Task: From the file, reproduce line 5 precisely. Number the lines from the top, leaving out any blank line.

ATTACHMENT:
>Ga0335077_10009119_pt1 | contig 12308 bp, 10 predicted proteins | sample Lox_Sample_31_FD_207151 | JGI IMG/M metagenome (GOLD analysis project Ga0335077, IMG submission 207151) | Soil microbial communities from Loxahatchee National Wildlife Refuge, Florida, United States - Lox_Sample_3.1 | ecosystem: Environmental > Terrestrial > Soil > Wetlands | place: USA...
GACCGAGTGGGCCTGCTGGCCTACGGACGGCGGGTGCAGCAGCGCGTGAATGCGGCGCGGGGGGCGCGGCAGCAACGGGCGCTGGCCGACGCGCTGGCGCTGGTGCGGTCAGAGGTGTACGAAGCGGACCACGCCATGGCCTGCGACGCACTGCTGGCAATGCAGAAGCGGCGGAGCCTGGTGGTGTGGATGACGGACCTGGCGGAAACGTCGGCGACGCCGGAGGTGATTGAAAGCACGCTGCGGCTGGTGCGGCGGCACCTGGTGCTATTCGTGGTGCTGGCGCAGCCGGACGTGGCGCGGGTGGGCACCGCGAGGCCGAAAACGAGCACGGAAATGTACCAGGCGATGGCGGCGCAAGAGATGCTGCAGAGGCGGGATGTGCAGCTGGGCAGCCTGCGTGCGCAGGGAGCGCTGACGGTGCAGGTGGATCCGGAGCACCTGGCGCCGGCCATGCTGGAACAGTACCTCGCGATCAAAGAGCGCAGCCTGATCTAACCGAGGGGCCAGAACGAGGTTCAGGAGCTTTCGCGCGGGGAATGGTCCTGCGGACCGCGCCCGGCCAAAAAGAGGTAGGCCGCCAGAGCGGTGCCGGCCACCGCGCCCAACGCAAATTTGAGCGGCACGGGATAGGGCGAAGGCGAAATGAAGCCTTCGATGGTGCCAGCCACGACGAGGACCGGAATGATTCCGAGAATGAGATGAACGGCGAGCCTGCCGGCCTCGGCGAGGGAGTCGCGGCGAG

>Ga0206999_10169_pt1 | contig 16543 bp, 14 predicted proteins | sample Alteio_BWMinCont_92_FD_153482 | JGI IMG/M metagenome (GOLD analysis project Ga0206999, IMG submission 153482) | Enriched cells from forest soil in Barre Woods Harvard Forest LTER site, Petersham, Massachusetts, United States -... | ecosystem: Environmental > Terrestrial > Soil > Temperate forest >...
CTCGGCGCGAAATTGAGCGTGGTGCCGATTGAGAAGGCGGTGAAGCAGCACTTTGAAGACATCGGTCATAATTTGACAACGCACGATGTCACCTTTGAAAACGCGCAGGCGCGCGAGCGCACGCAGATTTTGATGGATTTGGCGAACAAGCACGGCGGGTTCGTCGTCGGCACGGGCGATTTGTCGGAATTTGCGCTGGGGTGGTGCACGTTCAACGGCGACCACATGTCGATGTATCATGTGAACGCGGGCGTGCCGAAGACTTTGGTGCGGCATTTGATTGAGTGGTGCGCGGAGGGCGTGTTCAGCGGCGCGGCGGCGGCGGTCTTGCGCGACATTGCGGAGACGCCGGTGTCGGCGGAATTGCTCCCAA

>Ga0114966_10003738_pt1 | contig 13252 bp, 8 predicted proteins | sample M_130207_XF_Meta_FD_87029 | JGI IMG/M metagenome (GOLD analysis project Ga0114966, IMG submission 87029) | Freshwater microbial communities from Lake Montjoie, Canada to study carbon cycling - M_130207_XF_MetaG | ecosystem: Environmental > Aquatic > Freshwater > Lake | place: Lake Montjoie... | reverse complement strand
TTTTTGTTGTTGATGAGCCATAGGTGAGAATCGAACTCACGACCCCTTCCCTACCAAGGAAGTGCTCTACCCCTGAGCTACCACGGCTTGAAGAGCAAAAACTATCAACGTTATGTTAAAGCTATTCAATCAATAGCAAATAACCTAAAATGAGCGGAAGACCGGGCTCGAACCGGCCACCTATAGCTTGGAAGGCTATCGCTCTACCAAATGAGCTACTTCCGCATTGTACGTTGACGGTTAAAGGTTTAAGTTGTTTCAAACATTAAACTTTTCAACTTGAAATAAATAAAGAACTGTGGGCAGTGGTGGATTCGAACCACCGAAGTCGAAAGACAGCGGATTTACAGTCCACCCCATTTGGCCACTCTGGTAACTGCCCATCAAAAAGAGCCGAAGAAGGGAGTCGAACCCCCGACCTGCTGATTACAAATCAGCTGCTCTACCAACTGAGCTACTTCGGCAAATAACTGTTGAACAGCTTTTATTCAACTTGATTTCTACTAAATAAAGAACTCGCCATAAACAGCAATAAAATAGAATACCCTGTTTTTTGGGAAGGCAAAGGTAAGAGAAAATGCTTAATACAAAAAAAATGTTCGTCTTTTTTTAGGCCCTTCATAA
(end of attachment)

>Ga0114966_10003738_pt1 | contig 13252 bp, 8 predicted proteins | sample M_130207_XF_Meta_FD_87029 | JGI IMG/M metagenome (GOLD analysis project Ga0114966, IMG submission 87029) | Freshwater microbial communities from Lake Montjoie, Canada to study carbon cycling - M_130207_XF_MetaG | ecosystem: Environmental > Aquatic > Freshwater > Lake | place: Lake Montjoie... | reverse complement strand